Blessed… Of Innocence and Simple Faith

At that time the disciples came to Jesus and asked, “Who is the greatest in the kingdom of heaven?” Then he called a little child over to sit among the disciples, and said, “I assure you that if you don’t turn your lives around and become like this little child, you will definitely not enter the kingdom of heaven. Those who humble themselves like this little child will be the greatest in the kingdom of heaven. Whoever welcomes one such child in my name welcomes me (Matthew 18:1-5, Common English Bible).

Yesterday we looked at our lesson from the perspective of becoming humble, becoming like a child and the idea that Jesus might have been talking about how, in the biblical era a child really was a nobody. Whether male or female the child’s identity was wrapped up in the identity of the child’s father. As they grew older and their roles in life changed, their identity would change as well. For more on this, go back and read yesterday’s post again.

Today we talk about a child’s understanding of faith as simple and innocent. We adults often complicate what should really be pretty simple. When we think about the Pharisees of Jesus’ day I think we can begin to see this as a possibility of what Jesus was talking about here. We adults, all too often, try to complicate what God didn’t make that hard.

In John 8 the Pharisees bring a woman caught in adultery before Jesus ready to stone her. The Pharisees are ready to condemn (and actually trap Jesus all at the same time). Jesus is ready to pour out grace.

When Nicodemus had his nighttime encounter with Jesus, Jesus laid things out in one verse that is often referred to as “the Gospel in a single verse.” I prefer two verses actually.

“God so loved the world that he gave his only Son, so that everyone who believes in him won’t perish but will have eternal life. God didn’t send his Son into the world to judge the world, but that the world might be saved through him” (John 3:16-17, Common English Bible).

The Pharisees were making things hard. Jesus was saying, “It isn’t that hard. You just need to believe.” I throw in verse 17 as well because it points that Jesus didn’t come to condemn the adulterous woman or anyone else. Jesus came that we might believe.

Our kids get that. All too often, we adults muddy the waters with other stuff. This doesn’t mean we should go around committing sin just because we feel like it. Adultery (and many other things as well) are wrong in God’s eyes. We should never make the mistake of believing otherwise. At the same time, however, we should always remember, there is more grace in God than there is sin in us.

We need to take faith as it comes. It is really a pretty simple matter. Accept faith like a child. Just believe.

How do you demonstrate your faith to the world? Is it simple, or complicated?

Have a blessed day in the Lord.

Jay and Peace,
Keith

Copyright 2017, J. Keith Broyles, All Rights Reserved

Author:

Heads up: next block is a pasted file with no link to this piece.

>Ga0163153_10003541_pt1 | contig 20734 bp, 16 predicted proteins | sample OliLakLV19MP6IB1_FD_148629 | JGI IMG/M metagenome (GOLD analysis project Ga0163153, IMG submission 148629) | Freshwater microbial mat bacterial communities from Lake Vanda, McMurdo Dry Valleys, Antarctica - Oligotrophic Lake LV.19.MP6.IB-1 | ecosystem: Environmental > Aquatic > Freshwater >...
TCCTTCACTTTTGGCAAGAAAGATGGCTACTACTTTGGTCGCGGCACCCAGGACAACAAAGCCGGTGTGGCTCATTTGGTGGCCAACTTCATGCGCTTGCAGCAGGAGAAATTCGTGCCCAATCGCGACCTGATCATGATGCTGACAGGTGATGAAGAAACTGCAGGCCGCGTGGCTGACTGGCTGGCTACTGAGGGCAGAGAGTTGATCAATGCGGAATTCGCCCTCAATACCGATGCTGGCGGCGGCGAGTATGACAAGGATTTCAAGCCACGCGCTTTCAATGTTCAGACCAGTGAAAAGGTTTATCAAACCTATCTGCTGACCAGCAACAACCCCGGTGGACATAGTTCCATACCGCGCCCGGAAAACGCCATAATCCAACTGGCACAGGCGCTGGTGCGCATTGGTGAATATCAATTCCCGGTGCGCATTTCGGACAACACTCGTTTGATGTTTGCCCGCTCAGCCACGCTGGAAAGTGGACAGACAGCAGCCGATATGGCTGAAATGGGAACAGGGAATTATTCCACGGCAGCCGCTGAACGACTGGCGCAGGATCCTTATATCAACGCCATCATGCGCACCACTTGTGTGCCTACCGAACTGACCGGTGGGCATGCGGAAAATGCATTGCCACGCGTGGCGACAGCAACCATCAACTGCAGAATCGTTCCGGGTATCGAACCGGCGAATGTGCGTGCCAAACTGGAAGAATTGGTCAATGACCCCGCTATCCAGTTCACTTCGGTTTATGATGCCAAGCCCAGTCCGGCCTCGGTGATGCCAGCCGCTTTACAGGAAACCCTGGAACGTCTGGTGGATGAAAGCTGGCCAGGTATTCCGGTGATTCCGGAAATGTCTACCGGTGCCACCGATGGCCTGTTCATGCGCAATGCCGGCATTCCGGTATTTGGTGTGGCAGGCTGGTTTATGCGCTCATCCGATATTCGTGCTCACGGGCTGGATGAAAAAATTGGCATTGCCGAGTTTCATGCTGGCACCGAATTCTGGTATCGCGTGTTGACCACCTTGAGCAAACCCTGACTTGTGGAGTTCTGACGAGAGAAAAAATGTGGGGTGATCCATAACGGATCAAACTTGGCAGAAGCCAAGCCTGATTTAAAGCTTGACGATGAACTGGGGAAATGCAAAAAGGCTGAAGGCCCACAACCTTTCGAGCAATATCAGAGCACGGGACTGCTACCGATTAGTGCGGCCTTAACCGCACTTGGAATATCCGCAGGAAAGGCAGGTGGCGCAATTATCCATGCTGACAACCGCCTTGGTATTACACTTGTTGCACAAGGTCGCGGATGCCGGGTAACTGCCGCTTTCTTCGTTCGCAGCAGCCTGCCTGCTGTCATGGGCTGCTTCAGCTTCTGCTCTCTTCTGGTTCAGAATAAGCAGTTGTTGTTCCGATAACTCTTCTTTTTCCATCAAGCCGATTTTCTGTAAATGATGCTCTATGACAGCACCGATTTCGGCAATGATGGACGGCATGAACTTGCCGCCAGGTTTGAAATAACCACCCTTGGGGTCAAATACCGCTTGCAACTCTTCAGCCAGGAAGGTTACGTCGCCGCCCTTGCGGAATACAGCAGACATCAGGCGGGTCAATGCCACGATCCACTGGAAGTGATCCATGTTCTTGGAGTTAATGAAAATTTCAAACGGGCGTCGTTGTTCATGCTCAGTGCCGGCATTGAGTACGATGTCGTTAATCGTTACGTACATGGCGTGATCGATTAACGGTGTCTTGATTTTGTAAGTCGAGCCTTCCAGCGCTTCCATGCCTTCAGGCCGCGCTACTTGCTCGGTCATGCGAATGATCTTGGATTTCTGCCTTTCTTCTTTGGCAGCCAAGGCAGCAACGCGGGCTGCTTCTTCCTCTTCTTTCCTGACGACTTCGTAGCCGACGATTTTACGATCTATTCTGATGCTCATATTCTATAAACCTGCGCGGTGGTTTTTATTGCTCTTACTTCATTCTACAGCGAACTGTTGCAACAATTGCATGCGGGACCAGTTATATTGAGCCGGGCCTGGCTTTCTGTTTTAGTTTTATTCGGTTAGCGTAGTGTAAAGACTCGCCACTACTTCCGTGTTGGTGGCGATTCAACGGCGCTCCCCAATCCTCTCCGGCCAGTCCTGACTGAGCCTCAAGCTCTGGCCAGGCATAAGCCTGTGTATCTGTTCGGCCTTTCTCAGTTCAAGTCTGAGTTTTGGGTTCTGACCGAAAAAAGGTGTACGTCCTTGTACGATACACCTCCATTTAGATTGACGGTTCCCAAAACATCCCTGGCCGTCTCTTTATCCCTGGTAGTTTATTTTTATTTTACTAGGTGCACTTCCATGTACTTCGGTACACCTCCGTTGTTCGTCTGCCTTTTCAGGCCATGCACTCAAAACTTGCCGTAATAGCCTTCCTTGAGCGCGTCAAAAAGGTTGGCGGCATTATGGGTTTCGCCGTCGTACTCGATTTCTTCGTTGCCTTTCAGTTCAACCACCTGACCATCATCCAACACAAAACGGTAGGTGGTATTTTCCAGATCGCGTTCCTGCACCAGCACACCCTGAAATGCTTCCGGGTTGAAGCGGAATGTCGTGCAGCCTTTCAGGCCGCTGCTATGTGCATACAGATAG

"The Pastor Ponders" is my attempt to share some of my thoughts. I often share what I am thinking with my dog "Bishop," but he keeps his thoughts to himself. He will even go to sleep sometimes while I am sharing my thoughts with him. The truth is, if it doesn't involve getting his ears scratched, his belly rubbed or some kind of treat, he really doesn't care. I will say this for him, he never argues with me or tells me I am wrong. So, I decided to share some of my thoughts with whoever might come across this blog in their ramblings around the Internet. Bishop and I live in Sweeny, Texas where I am the pastor of First United Methodist Church. I have served here for the past two years. For the past 27 years I have served United Methodist congregations throughout East Texas including rural Madison County (Elwood UMC), Lovelady (First UMC) and Kennard (Center Hill UMC), Canton (First UMC), rural Smith County (Mt. Sylvan UMC and Union Chapel UMC), Grapeland (First UMC), Tyler (Pleasant Retreat UMC), Santa Fe (Aldersgate UMC), Freeport (First UMC) and Oyster Creek (Oyster Creek UMC), Diboll (First UMC), and now Sweeny (First UMC). My wife Cindy and I have been married for over 40 years. We have two grown sons. Wayne and his wife Nikki and all our grandsons (Kaleb, Noah, and Jaxon) live in Southern California. Christopher and his wife Morgan and both our granddaughters (Jenna and Natalie) live in Tyler Texas. I enjoy preaching and all aspects of preaching from research to writing to the actual preaching event. I also love writing, reading, playing the guitar as well as a bit of drawing. I have spent quite a bit of time over the past two years working with paracord on various projects, mostly prayer ropes I usually give away. I sing bass with a local barbershop chorus called The Coastalaires. I have also recently begun doing a little wood carving. I also enjoy playing with Bishop, something he likes a great deal better than listening to my thoughts. I hold an Associate of Applied Science Degree in Business Data Processing, specializing in Microcomputers from San Jacinto College in Pasadena, Texas, a Bachelor of Science in Political Science with a minor in History from Sam Houston State University in Huntsville, TX, a Master of Divinity from Southern Methodist University in Dallas, TX and a Doctor of Ministry from Carolina University of Theology. When I was a student at Carolina, the school was in Iron Station North Carolina. They have since relocated to Manassas Virginia (Yeah, go figure, a school named Carolina geographically in Virginia). This blog is mostly devotional writing, but there are other things here too. Just about every week I will either post my sermon manuscript or a video of the worship service. On occasion, I will post something I see in society. Occasionally I write a short story, a poem, or a song and will post it here too. I will say this, my motivations for writing this blog are really selfish. I write it to get what I am thinking out of my head and onto something a bit more permanent. They say, after all, once something is on the internet it never really goes away. Still, I hope you enjoy reading it. And, should you desire, you can one-up Bishop and actually tell me what you think. Who knows, it might generate a bit of discussion between you and me and anyone else who might make their way here. With Joy and Thankfulness, Keith Sweeny, Texas May 2018